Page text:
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What is G4S?

G4S describes itself as an international security solutions group. Its headquarters are in the UK. In 2002, G4S acquired an Israeli security company, Hashmira. G4S now owns 90% of the shares in its subsidiary, G4S Israel. G4S does not distinguish the activities of G4S Israel from those of the group as a whole.

What are G4S’ activities in Israel and the OPT?
1. G4S provides security systems to incarceration facilities for Palestinian political prisoners in Ofer Prison (West Bank), Ketziot, Megiddo and Damon (Israel), and Kishon (also known as Al Jalame) and Jerusalem detention facilities (Israel).
2. G4S provides equipment and maintenance services to Israeli military checkpoints in the West Bank, notably Qalandia, Bethlehem and Irtah checkpoints in the Apartheid Wall.
3. G4S provides security services to businesses in illegal Israeli settlements.
4. G4S provides security systems for the Israeli police headquarters in the West Bank (E1 area).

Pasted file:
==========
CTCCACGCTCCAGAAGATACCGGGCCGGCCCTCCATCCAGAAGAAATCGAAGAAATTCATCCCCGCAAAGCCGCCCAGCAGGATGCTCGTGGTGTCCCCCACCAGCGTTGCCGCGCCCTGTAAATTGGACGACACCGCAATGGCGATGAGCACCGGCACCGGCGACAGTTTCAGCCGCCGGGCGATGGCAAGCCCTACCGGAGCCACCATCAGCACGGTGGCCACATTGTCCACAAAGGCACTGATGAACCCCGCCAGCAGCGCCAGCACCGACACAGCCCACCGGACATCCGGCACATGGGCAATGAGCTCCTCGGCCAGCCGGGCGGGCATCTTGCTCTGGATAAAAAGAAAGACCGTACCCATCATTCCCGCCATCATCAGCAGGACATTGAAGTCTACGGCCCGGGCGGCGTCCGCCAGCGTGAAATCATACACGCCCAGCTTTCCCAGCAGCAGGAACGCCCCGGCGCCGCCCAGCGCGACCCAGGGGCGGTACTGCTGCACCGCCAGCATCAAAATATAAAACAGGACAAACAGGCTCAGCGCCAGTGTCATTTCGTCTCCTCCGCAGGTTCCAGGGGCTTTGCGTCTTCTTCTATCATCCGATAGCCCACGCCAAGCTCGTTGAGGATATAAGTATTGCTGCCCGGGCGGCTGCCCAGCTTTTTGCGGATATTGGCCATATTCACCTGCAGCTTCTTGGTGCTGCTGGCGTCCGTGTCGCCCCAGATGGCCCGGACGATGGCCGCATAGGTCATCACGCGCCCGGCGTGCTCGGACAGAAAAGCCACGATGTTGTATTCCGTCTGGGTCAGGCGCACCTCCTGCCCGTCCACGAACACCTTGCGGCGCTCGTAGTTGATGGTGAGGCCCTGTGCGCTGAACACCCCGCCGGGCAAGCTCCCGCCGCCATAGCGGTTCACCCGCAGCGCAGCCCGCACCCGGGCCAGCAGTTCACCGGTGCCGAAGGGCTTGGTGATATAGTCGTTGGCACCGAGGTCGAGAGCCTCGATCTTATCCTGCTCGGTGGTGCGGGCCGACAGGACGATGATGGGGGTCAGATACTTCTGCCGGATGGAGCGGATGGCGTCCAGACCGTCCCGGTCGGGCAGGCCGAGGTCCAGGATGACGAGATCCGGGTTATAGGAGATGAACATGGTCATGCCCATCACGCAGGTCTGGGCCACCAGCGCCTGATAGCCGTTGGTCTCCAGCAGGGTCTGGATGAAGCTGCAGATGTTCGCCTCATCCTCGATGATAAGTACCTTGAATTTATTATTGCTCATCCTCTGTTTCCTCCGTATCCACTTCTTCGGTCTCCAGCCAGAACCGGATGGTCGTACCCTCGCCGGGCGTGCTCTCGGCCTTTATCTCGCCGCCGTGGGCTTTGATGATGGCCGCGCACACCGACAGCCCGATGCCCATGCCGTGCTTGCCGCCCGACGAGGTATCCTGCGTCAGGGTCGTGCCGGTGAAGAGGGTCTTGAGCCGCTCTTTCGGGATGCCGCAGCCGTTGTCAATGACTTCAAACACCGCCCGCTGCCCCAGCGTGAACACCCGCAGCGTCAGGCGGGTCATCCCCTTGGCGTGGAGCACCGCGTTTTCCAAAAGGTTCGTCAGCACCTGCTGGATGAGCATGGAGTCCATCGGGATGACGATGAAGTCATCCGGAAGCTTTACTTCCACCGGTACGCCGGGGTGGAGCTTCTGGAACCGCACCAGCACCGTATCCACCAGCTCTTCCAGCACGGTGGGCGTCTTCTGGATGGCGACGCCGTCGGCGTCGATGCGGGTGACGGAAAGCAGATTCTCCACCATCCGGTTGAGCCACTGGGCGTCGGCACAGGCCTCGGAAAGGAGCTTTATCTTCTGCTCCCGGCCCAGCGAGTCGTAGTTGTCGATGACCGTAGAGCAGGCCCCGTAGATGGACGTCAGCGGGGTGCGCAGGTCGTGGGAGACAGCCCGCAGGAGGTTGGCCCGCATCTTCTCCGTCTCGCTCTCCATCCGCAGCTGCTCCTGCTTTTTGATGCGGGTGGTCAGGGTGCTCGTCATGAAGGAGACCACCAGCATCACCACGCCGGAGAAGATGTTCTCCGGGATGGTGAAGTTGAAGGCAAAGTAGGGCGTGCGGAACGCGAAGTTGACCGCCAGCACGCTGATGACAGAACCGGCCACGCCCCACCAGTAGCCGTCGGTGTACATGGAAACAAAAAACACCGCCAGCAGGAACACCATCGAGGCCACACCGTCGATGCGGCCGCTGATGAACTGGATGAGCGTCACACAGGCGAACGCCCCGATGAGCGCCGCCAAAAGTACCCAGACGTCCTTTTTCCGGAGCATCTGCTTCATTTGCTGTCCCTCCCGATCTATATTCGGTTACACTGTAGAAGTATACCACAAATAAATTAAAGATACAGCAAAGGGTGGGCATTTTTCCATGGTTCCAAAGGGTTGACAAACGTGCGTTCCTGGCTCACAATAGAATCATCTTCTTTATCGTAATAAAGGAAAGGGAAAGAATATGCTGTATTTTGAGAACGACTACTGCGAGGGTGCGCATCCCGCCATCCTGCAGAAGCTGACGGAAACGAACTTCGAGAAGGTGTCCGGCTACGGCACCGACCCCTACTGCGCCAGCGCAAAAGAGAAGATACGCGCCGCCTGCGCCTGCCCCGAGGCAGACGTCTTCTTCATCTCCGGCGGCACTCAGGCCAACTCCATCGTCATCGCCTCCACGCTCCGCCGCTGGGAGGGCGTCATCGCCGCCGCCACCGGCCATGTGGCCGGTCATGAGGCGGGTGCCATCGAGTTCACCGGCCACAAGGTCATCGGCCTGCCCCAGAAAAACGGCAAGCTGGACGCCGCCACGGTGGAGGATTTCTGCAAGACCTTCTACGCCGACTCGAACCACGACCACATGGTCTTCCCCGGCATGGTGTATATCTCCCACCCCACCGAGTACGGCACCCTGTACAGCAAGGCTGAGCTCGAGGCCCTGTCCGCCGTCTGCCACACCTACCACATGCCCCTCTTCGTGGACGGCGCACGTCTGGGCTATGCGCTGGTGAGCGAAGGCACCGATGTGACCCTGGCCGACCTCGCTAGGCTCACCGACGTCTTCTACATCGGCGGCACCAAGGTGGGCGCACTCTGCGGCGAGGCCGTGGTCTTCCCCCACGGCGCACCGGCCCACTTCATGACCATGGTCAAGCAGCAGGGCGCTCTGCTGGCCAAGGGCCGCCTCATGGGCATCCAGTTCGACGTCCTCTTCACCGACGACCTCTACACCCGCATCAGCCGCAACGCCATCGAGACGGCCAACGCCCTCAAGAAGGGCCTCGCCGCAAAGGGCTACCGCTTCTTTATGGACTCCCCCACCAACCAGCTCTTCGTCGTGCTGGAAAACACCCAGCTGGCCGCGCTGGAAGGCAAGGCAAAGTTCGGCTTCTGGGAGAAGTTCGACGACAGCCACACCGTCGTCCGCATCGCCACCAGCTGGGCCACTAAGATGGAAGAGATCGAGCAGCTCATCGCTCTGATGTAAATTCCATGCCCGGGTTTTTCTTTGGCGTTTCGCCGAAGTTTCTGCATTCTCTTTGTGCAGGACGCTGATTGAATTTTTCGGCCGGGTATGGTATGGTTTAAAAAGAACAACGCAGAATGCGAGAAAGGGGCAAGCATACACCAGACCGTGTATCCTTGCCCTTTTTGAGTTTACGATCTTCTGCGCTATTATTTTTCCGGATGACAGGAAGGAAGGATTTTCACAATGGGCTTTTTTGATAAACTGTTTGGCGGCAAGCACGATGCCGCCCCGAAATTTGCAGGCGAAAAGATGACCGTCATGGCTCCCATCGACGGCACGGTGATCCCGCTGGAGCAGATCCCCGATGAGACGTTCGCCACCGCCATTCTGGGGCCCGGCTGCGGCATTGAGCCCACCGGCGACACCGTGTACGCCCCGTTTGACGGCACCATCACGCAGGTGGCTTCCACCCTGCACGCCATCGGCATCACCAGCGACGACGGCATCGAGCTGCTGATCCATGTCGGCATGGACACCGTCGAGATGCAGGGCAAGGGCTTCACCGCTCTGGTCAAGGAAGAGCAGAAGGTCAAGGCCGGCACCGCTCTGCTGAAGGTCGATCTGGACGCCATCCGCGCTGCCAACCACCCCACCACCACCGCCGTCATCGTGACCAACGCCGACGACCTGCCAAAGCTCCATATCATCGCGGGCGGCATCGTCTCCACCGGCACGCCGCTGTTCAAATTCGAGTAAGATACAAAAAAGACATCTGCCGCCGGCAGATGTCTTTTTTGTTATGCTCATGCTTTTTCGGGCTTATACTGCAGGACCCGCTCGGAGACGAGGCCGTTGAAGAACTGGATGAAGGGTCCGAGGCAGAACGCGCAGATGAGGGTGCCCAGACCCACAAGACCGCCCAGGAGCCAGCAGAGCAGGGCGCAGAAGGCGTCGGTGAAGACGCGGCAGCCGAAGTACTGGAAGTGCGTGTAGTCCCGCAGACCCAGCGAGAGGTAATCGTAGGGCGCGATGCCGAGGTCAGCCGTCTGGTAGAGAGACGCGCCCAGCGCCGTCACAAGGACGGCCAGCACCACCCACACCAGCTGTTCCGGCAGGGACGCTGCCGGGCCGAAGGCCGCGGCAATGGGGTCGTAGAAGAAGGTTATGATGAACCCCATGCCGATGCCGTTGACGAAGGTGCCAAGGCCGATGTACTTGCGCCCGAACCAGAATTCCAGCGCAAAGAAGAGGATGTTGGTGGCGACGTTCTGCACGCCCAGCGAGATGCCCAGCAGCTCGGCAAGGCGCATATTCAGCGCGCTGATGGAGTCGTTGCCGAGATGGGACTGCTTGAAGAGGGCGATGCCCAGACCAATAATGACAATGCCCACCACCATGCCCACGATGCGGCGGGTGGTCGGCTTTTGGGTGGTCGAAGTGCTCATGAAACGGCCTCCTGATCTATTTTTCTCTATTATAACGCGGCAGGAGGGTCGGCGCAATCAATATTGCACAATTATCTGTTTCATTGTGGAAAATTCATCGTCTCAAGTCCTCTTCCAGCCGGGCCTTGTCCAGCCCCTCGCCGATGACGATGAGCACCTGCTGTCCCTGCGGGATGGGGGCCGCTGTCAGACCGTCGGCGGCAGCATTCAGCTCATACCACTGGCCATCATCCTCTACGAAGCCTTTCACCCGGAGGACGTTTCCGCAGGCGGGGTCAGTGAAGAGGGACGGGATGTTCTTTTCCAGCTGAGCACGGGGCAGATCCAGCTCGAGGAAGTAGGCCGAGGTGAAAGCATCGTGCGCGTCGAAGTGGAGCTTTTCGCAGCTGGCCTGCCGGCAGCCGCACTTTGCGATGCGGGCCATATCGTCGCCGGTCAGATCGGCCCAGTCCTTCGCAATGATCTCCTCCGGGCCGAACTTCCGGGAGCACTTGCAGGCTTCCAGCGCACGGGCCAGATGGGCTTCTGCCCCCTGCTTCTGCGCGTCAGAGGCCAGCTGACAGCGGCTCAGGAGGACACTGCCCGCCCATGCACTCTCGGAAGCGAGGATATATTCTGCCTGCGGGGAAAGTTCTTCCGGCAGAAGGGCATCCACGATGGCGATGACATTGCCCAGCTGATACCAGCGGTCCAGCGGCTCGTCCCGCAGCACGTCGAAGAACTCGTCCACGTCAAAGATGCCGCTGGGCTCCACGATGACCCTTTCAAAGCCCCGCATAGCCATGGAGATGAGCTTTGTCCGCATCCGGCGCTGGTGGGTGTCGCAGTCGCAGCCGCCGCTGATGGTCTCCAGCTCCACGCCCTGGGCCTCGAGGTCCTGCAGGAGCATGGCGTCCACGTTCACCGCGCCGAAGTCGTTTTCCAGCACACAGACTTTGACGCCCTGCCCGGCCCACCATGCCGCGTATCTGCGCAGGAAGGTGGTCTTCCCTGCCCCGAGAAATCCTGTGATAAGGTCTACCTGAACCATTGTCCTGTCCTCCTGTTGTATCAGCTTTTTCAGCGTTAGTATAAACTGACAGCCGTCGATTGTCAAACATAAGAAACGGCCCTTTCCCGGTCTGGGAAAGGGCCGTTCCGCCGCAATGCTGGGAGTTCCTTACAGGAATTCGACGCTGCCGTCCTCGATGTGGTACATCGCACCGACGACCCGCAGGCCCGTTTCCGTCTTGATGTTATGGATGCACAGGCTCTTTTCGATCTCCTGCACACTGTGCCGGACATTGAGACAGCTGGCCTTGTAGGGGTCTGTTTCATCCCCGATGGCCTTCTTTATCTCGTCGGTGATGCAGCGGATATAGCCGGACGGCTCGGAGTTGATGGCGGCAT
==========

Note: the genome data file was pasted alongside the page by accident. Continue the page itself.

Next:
5. G4S has supplied luggage scanning equipment and full body scanners to several checkpoints in the West Bank.

How is G4S complicit in war crimes and abuses of human rights carried out by the Israeli state?
On 9 July 2004, the International Court of Justice (ICJ) produced an advisory opinion: ‘Legal Consequences of the Construction of a Wall in the OPT’.

The court ruled that Israel’s settlement policy is contrary to the terms of Article 49, paragraph 6, of the Fourth Geneva Convention (“The occupying power shall not deport or transfer part of its own civilian population into the territories it occupies”).

The Wall is part of Israel’s illegal settlement policy because its route is designed to annexe major settlement blocks and because the system of checkpoints in the Wall has “imposed substantial restrictions on the freedom of movement of the inhabitants of the OPT” (ICJ).

Therefore, those responsible for the operation of the Wall’s system of checkpoints may be liable for breaches of Article 49 (6), a grave breach of the Convention.

Torture is prohibited under international law (Article 3 of the European